Washington is halfway through the season but nowhere closer to figuring out its future at quarterback.
Ron Rivera knows better than anyone else.
“The one thing right now that really is probably the hardest thing for us to figure out is, do we have a franchise quarterback right now?” he said. “Is that guy on our roster? Or is that guy going to be in free agency? Is that guy going to be in the draft next year?”
The answers to those questions lie with the play of Taylor Heinicke. The 28-year-old has nine NFL starts on his resume, projected starter Ryan Fitzpatrick is injured, and the rest of Washington’s season might as well be a referendum on Heinicke’s future.
In seven-plus games this season, Heinicke has completed 63.9% of his passes for 1,928 yards, 11 touchdowns and nine interceptions. Washington is 2-6.
“I give it my all and that’s all I can do,” Heinicke said when asked if he thought he deserved to remain the starter. “I control what I can control, and I feel like I’ve gotten better throughout the weeks and I feel like it’s just not been enough lately.”
Washington has the worst red-zone offense in the league despite moving the ball relatively well up until that point. On the plus side, Heinicke has rushed for 232 yards and given the unit an element of unpredictability that did not exist under Alex Smith and countless previous starters, and likely would not have materialized with Fitzpatrick.
Even if Fitzpatrick, who is scheduled for an MRI on his injured right hip this week, can play, he’s only signed for this season and figured more to be a stopgap than the long-term solution. Heinicke is the ninth different QB to start for Washington over the past five seasons — including the failed first-round draft pick, Dwayne Haskins — and he’s basically the team’s only hope of not making it to a 10th in 2022.
“We’ve got to continue to work with what we have, continue to try and grow with what we have and try and develop who we have, because if we do have what we’re looking for and we can plug in a guy or that guy does develop on our roster, then we’re going to be fine,” Rivera said.
The defense is getting better. After lofty preseason expectations made early-season struggles stick out, the pass rush has had an impact and first-round pick Jamin Davis is getting used to life as an NFL linebacker.
If the secondary can tighten up some things, Washington’s defense can ascend to mediocre over its final nine games.
WHAT NEEDS HELP
In Rivera’s words, maturity. Now that an improbable run to a second consecutive NFC East championship looks out of reach, members of this young group can show their coach that they deserve to stick around.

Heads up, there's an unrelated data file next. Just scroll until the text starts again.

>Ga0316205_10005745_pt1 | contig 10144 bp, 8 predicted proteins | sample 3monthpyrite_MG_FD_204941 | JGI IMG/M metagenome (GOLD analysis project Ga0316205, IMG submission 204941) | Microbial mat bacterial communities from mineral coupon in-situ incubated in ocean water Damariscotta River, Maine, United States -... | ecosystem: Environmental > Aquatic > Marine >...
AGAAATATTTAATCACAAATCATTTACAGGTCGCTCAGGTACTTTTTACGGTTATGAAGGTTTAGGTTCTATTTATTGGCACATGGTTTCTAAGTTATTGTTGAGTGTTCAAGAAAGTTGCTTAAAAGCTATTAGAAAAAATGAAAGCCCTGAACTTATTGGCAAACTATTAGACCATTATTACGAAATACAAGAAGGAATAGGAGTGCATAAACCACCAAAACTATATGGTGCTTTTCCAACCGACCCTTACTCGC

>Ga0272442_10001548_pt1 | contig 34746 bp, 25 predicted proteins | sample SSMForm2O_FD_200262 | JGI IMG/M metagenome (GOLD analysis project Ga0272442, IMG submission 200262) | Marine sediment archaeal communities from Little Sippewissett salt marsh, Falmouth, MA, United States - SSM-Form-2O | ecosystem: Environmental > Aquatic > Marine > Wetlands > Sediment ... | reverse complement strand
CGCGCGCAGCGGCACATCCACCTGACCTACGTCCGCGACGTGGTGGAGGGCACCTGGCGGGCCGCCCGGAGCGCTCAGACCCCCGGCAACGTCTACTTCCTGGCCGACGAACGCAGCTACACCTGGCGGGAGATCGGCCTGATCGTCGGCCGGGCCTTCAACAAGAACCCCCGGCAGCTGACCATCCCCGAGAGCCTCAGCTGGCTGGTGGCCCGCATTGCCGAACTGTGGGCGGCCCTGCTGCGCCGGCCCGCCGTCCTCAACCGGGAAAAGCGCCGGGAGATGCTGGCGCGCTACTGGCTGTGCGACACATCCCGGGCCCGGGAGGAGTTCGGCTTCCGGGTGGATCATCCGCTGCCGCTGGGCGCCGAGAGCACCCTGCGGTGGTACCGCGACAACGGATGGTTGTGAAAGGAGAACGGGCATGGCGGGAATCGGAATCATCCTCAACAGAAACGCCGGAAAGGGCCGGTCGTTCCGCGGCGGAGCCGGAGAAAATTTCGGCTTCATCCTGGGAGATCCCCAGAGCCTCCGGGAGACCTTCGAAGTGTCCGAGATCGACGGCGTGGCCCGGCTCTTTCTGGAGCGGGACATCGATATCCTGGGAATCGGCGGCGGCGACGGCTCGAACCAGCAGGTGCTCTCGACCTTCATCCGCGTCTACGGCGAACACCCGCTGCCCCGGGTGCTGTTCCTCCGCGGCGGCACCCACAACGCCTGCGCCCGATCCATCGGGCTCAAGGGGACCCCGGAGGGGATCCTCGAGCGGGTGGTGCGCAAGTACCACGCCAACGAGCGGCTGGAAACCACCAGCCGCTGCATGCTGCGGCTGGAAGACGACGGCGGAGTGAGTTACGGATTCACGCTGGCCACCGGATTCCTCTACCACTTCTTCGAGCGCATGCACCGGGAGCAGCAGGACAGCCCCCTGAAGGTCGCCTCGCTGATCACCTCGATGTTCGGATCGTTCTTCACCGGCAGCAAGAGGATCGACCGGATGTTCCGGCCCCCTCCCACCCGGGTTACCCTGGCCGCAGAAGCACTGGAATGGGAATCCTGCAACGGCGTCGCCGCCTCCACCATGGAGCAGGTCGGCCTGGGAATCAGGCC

“Right now we’re a young team that’s learning how to mature, and that’s what we’re at,” Rivera said. “We’re going to do the best we can to coach them up and we’ll see what happens.”
Defensive lineman Jonathan Allen has been one of Washington’s leaders for a couple of years now, and he has been a standout so far this season. With six sacks, Allen has more than reigning AP Defensive Rookie of the Year Chase Young and fellow edge rusher Montez Sweat combined.
Allen is proving the front office right for signing him to a $72 million, four-year extension on the eve of training camp. Perhaps having the contract done is helping the 2017 first-round pick produce with less pressure on him.
One contract that has not worked out is wide receiver Curtis Samuel’s $34.5 million, three-year deal signed in free agency. A lingering groin injury that began during offseason workouts has limited Samuel to two games, eight catches and 81 yards and could completely derail his season.
Rivera is optimistic Washington could get back Samuel, injured 2020 All-Pro guard Brandon Scherff, rookie right tackle Sam Cosmi, tight end Logan Thomas and cornerback William Jackson after the bye week. Antonio Gibson’s shin injury bears watching, especially if Washington wants to see what it has in rookie running back Jaret Patterson.
45.45 — Percentage of Washington’s red zone trips that have resulted in a touchdown. Only one other team is under 50% on the season.
Heinicke gets his chance at revenge against Tom Brady and the defending Super Bowl champion Buccaneers, who he played well against in the wild-card round of the playoffs last season. It’s a tall task: Tampa Bay opened as an 8 1/2-point road favorite on FanDuel SportsBook.